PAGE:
This morning I headed along for the 4th event of Scotland’s newest parkrun. Greenock is 25 miles west of Glasgow and sits on the south bank of the Clyde, just at the point where it opens out to the Firth of Clyde.
The course is an out and back route along the esplanade. I didn’t take much note of what it involved other than: out, go around a traffic cone then something about a yellow pole. I was therefore surprised when 6 minutes into the run I started seeing the front markers returning. This didn’t make sense, either Greenock parkrunners were managing 5k in 10 minutes or there was more to the route than I imagined.
There was more to the route than I imagined: The ‘out’ to the traffic cone (witches hat for my fellow Australians) was 1 mile. At this point we turned and headed back towards the start line but only as far as a big yellow pole where we turned back on ourselves and went back to the traffic cone, turning again for the mile back to the start (make sense?). It worked surprisingly well, and the advantage of not being a front marker is getting to follow people who know what they’re doing, though there were also plenty of marshals who pointed the way.
I had planned for an easy 10 minute/mile run but got a bit carried away with the crowd and found myself running 9 minute/miles. There was a strong headwind on the ‘back’ sections and I faded in the last half mile, though still posting a sub-29 minute time.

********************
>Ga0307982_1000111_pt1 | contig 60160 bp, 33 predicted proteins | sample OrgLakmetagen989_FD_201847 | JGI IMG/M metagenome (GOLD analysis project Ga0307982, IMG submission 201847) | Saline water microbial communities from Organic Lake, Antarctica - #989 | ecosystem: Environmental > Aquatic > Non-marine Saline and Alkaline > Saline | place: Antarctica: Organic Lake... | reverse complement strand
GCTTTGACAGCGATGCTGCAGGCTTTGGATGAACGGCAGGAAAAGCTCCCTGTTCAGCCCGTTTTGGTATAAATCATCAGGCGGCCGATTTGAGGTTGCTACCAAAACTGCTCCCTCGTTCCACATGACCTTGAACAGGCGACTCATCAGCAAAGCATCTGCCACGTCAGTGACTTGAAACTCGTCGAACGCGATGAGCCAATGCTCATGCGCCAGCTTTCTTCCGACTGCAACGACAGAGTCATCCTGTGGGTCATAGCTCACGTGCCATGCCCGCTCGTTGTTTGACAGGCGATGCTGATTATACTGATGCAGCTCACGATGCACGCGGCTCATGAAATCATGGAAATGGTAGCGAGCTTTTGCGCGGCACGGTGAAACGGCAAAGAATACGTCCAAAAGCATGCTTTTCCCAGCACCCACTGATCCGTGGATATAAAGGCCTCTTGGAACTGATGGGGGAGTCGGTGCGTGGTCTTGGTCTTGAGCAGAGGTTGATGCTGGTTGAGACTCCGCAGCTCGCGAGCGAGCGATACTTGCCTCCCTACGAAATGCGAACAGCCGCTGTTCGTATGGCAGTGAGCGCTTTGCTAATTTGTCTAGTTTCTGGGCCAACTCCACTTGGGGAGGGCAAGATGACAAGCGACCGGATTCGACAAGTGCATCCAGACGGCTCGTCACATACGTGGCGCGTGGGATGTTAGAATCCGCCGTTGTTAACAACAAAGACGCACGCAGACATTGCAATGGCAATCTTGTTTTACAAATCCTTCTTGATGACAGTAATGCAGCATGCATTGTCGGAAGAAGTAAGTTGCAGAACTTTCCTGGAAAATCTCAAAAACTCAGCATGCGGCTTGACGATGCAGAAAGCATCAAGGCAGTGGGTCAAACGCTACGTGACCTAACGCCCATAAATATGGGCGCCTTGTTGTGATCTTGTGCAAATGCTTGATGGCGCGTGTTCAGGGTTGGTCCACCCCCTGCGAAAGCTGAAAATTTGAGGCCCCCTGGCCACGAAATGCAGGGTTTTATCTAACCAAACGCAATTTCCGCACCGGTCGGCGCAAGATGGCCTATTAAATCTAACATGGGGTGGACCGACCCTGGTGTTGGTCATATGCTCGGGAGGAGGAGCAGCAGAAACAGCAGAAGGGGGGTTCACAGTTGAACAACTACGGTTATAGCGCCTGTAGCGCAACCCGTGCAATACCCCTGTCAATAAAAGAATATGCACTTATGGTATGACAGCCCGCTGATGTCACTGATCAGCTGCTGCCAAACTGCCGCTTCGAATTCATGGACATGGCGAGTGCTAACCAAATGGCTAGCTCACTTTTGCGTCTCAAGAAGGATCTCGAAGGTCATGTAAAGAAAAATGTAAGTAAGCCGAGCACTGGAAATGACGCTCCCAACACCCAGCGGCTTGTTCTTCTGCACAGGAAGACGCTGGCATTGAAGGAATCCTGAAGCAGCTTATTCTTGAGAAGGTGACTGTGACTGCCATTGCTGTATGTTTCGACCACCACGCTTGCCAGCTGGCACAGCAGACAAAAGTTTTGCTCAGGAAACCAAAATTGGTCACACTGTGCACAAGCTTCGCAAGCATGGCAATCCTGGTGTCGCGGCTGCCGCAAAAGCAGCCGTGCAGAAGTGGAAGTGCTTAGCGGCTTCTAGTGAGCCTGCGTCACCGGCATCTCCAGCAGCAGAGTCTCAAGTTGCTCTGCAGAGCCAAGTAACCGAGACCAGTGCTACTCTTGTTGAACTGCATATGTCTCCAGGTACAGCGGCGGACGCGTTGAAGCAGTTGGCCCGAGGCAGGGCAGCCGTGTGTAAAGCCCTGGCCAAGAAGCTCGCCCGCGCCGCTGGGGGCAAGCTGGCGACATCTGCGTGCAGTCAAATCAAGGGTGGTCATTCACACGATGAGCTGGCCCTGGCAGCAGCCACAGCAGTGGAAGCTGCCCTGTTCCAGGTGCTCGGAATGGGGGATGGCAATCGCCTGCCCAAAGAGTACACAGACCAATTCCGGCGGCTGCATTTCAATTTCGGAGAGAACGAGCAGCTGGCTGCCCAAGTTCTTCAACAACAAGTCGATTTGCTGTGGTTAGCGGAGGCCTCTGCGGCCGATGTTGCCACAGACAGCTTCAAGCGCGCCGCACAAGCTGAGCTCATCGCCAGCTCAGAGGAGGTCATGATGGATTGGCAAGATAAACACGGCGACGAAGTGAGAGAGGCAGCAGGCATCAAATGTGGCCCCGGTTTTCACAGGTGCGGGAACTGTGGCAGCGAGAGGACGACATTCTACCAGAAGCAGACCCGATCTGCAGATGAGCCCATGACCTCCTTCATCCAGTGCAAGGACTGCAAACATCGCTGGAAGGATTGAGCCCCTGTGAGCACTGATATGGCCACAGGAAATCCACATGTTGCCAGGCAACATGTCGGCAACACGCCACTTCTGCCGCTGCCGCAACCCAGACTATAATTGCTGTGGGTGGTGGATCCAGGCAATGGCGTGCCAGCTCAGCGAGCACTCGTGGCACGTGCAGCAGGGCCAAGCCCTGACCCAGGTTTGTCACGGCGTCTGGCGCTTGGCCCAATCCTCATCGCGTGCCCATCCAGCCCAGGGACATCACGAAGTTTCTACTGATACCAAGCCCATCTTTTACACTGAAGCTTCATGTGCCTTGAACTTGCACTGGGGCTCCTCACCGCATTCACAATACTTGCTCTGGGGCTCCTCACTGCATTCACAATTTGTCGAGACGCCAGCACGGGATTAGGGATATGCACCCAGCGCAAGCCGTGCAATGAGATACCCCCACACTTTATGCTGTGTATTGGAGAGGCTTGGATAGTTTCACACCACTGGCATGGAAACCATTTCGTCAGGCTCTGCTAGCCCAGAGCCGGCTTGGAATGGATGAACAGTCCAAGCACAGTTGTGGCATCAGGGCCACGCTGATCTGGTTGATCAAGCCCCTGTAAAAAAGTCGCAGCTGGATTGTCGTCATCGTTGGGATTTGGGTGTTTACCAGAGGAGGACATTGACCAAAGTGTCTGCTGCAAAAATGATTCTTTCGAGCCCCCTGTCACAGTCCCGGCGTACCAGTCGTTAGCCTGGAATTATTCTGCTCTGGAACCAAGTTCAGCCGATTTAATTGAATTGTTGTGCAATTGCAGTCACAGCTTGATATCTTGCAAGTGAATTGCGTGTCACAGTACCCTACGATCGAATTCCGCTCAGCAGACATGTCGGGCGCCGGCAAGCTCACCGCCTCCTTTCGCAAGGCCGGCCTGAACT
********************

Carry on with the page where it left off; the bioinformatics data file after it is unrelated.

The Greenock Cut
The Plan called for 9 miles today, so I decided to combine Greenock parkrun with a nearby trail run around the Greenock Cut. The Greenock Cut was opened in 1827, an aqueduct that carried fresh water from Loch Thom to the mills, factories, farms and homes of the town below. The Cut was kept flowing in all weathers by workmen who walked the Cut breaking up ice and removing rubble. Their tiny stone shelters are still dotted along the length of the aqueduct. It remained in use until 1972!!
The route is 7 miles along well formed paths, with stunning views of the Firth of Clyde, Argyll and the Southern Highlands. It is relatively flat, with just a small climb in the first half mile. The run was lovely today, and I was so pleased to be out on a trail instead of my usual suburban pavement routes, though I was really quite tired by the end.
As you can see from the photos it is not raining! The torrential rain that has hit the rest of the UK in the past 12 hours, has been a bit slower to reach us (don’t worry, it is well and truly here now).
- Running: 22.5 miles
- Cycling: 19 miles
- Core Strength: x 3